• Late or missing filing of required reports by Access Persons
  • Lack of documentation of review by the CCO
  • Access Persons having personal trading accounts not being disclosed to the firm, and therefore filing false reports with the firm. (This is a more serious violation.)

Our Perspective

If the firm has adopted and implemented written policies and procedures reasonably designed to prevent violations of the federal securities laws, and the CCO diligently follows those policies and procedures, despite whether an access person conceals a brokerage account for trading in violation of those laws, and lies when filling out reports for the firm, the fault should lie with the individual breaking the law, and not the firm nor the CCO.


Rule 204A-1 requires that RIAs inform supervised persons about and enforce a code of ethics that:

  • describes its standards of business conduct
  • includes a requirement to comply with federal securities laws
  • describes the policies and procedures of the firm with respect to personal trading, and
  • requires access persons to report their personal securities holdings and transactions to the Firm.

The rule also requires that the Firm review the trading of Access Persons, which is typically done by the CCO.


Advertising Rule

Common Deficiencies

  • False or misleading statements,
  • Materials that contain any untrue statement of fact
  • Inadequate disclosure to prevent statements from being misleading
  • Claiming performance returns that you cannot document

Our Perspective

This has been one of the SEC’s most commonly cited deficiencies for 30 years!  Tell the truth, the whole truth, and nothing but the truth.

Learn more about Marketing & Advertising: Staying SEC & GIPS® Compliant.


Rule 206(4)-1 specifically prohibits advertisements that include:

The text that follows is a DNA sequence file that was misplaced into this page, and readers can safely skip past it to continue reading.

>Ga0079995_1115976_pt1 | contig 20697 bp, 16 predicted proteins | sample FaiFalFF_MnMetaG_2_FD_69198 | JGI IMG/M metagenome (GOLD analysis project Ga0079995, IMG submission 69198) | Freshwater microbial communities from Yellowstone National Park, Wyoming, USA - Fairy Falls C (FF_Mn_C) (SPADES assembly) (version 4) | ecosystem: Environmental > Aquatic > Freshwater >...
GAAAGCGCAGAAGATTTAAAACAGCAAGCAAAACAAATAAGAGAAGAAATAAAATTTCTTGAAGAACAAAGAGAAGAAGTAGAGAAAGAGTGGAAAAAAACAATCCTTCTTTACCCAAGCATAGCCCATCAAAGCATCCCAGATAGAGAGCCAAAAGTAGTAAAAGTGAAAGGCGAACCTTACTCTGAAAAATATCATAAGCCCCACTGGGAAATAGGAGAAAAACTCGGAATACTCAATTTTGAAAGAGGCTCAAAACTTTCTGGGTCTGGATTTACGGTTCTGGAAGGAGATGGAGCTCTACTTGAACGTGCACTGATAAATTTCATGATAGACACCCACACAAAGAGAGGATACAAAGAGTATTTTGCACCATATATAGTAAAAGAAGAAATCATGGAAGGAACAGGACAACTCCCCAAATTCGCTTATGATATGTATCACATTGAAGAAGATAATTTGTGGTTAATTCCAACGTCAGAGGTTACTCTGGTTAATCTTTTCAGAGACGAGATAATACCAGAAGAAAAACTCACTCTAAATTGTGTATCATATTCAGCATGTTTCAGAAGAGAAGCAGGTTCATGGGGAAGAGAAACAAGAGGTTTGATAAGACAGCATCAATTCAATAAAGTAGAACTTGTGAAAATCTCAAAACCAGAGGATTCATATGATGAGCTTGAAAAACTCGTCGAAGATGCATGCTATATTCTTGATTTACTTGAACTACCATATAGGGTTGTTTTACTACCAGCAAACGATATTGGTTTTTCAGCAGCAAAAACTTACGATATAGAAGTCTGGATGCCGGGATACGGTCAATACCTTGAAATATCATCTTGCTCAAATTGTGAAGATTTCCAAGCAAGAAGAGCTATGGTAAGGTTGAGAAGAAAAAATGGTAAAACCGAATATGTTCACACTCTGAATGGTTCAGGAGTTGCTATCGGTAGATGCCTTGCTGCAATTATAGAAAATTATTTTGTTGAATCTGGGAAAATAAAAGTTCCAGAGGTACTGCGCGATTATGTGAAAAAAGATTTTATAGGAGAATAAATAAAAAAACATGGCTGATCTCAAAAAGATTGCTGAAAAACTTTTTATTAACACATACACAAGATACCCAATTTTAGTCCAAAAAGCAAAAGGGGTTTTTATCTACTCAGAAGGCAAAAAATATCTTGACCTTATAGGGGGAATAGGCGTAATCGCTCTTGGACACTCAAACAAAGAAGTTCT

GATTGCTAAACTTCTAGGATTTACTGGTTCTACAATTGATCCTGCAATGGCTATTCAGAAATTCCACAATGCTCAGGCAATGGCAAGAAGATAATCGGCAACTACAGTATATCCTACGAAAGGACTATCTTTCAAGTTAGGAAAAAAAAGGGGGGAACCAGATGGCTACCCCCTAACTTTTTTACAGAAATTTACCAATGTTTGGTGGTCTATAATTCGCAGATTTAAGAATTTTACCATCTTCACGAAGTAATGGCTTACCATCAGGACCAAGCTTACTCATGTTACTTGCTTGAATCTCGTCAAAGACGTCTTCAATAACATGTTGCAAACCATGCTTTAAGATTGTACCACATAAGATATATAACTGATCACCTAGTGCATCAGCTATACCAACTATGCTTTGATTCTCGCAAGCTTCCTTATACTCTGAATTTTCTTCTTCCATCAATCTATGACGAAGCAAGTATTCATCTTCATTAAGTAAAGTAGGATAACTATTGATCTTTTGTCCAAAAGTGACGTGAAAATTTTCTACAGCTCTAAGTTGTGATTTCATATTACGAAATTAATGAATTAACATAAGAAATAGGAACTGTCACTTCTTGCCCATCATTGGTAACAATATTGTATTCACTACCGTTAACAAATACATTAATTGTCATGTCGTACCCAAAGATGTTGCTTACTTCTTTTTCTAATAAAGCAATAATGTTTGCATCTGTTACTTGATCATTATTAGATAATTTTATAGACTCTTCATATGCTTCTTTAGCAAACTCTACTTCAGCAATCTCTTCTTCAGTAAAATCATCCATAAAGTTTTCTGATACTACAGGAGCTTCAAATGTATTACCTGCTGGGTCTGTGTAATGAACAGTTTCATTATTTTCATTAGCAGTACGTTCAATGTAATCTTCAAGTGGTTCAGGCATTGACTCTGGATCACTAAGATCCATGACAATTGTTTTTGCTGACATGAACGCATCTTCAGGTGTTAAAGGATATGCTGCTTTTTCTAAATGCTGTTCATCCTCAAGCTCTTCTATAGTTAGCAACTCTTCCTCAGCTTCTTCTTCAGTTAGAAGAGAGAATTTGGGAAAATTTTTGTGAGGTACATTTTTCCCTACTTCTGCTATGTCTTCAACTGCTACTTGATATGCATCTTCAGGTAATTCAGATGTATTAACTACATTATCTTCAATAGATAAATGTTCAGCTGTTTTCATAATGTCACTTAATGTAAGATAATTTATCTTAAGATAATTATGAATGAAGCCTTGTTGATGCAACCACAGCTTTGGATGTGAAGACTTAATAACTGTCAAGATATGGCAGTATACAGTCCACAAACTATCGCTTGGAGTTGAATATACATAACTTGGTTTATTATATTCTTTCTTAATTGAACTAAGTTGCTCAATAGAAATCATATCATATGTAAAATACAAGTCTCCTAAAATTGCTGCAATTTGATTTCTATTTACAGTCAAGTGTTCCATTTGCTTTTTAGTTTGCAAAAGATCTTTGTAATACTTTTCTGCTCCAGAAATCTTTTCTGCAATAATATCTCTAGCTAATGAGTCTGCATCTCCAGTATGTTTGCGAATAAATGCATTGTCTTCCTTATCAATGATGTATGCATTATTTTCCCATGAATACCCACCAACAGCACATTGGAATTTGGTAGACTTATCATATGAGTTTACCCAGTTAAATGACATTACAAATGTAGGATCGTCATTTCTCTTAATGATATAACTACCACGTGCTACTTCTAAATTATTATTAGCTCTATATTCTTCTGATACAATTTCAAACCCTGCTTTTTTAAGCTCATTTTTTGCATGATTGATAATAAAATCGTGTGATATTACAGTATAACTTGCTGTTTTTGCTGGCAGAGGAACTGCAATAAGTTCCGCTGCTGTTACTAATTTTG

1. Testimonials
  2. Past Specific Recommendations
  3. Graphs, charts, or formulas that imply securities to buy or sell
  4. Representations that imply something is free that isn’t
  5. False or misleading statements


Custody Rule

Common Deficiencies

  • Not having a surprise examination of client securities
  • Having a surprise examination that is not a surprise
  • Not ensuring that clients are receiving custodial reports on at least a quarterly basis
  • Not disclosing on Form ADV Part 2 that the firm has custody
  • Not realizing that you have custody! This is the most common Custody Rule deficiency.  If you don’t know you have it, you can’t disclose it to clients.

Our Perspective

If you don’t have possession or the ability to touch client assets, it’s okay to say that: “Even though we don’t have physical possession of your assets, because we have your permission to collect our management fees from your brokerage account, we are deemed to have custody.”

Check out our webinar, Clarifying Custody Rule Misunderstandings.


Rule 206(4)-2 states that Advisers are deemed to have custody of client assets if they have possession of or access to those client assets and requires that specific steps be taken to eliminate or mitigate the risk of misappropriation.


Our Final Thoughts

While this article was brief, an entire article could have been written on each of these potential deficiencies.  Each can be avoided with an understanding of the rules and requirements and a reasonable amount of due diligence.  Focus 1 is happy to help with either of those!



One Response to “Top 6 SEC Compliance Deficiencies”

  1. Cynde Lee

    Great summary and reminder on staying compliant.